Children’s book author Jarrett Krosoczka shares the origins of the Lunch Lady graphic novel series, in which undercover school heroes serve lunch…and justice! His new project, School Lunch Hero Day, reveals how cafeteria lunch staff provide more than food, and illustrates how powerful a thank you can be.

TED: Aziza Chaouni: How I brought a river, and my city, back to life - Aziza Chaouni (2014)

August 19, 2014 - 14:56
The Fez River winds through the medina of Fez, Morocco—a mazelike medieval city that’s a World Heritage site. Once considered the “soul” of this celebrated city, the river succumbed to sewage and pollution, and in the 1950s was covered over bit by bit until nothing remained. TED Fellow Aziza Chaouni recounts her 20 year effort to restore this river to its former glory, and to transform her city in the process.

TED: Tim Berners-Lee: A Magna Carta for the web - Tim Berners-Lee (2014)

August 18, 2014 - 15:18
Sir Tim Berners-Lee invented the World Wide Web 25 years ago. So it’s worth a listen when he warns us: There’s a battle ahead. Eroding net neutrality, filter bubbles and centralizing corporate control all threaten the web’s wide-open spaces. It’s up to users to fight for the right to access and openness. The question is, What kind of Internet do we want?

TED: Clint Smith: The danger of silence - Clint Smith (2014)

August 15, 2014 - 15:46
"We spend so much time listening to the things people are saying that we rarely pay attention to the things they don't," says slam poet and teacher Clint Smith. A short, powerful piece from the heart, about finding the courage to speak up against ignorance and injustice.

TED: Eric Liu: Why ordinary people need to understand power - Eric Liu (2013)

August 14, 2014 - 15:42
Far too many Americans are illiterate in power — what it is, how it operates and why some people have it. As a result, those few who do understand power wield disproportionate influence over everyone else. “We need to make civics sexy again,” says civics educator Eric Liu. “As sexy as it was during the American Revolution or the Civil Rights Movement.”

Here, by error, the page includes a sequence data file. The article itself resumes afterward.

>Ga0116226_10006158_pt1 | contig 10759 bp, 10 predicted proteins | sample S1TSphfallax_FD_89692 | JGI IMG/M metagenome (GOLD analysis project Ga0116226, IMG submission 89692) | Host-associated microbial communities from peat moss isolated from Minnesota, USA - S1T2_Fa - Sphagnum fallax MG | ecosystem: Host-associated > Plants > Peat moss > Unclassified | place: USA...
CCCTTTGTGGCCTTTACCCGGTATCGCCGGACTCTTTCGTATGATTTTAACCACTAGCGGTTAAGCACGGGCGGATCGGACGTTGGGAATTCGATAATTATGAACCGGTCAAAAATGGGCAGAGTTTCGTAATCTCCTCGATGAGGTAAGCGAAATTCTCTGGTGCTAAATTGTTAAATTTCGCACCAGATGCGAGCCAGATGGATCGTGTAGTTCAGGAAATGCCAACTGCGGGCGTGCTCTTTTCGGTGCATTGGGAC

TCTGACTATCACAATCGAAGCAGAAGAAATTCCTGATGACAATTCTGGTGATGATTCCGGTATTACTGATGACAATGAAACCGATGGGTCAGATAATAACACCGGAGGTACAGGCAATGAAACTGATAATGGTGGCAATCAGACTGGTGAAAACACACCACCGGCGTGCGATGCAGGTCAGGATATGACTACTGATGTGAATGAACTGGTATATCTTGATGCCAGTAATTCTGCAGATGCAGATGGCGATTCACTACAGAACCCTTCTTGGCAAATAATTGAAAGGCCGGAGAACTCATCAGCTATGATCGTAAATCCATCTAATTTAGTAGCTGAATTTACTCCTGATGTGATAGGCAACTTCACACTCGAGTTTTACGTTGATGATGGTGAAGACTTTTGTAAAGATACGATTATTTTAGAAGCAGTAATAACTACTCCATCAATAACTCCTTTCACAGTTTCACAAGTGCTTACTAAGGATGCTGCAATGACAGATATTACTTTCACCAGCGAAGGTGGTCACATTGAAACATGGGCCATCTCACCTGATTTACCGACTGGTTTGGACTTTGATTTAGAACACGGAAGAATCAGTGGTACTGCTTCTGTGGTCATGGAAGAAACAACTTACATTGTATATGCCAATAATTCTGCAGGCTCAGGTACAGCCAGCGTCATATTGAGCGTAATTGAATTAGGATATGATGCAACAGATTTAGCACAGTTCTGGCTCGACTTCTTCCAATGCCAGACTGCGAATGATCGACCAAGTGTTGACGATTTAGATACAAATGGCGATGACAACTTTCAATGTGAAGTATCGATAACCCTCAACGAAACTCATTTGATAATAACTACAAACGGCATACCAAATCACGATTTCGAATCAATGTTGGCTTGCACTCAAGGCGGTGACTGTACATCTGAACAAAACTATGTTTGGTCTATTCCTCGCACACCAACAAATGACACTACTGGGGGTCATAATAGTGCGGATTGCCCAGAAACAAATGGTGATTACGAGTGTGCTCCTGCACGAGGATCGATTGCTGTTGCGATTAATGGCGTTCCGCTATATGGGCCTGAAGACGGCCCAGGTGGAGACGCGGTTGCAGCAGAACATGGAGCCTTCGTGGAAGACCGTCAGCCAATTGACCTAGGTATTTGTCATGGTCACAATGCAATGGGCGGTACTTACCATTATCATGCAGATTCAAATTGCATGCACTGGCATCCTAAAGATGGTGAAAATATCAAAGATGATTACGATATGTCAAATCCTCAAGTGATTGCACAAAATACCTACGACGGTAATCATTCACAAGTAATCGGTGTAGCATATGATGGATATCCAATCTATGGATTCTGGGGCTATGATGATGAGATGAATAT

TED: Dan Pacholke: How prisons can help inmates live meaningful lives - Dan Pacholke (2014)

August 13, 2014 - 14:47
In the United States, the agencies that govern prisons are often called ‘Department of Corrections.’ And yet, their focus is on containing and controlling inmates. Dan Pacholke, Deputy Secretary for the Washington State Department of Corrections, shares a different vision: of prisons that provide humane living conditions as well as opportunities for meaningful work and learning.

TED: Nick Hanauer: Beware, fellow plutocrats, the pitchforks are coming - Nick Hanauer (2014)

August 12, 2014 - 14:56
Nick Hanauer is a rich guy, an unrepentant capitalist — and he has something to say to his fellow plutocrats: Wake up! Growing inequality is about to push our societies into conditions resembling pre-revolutionary France. Hear his argument about why a dramatic increase in minimum wage could grow the middle class, deliver economic prosperity ... and prevent a revolution.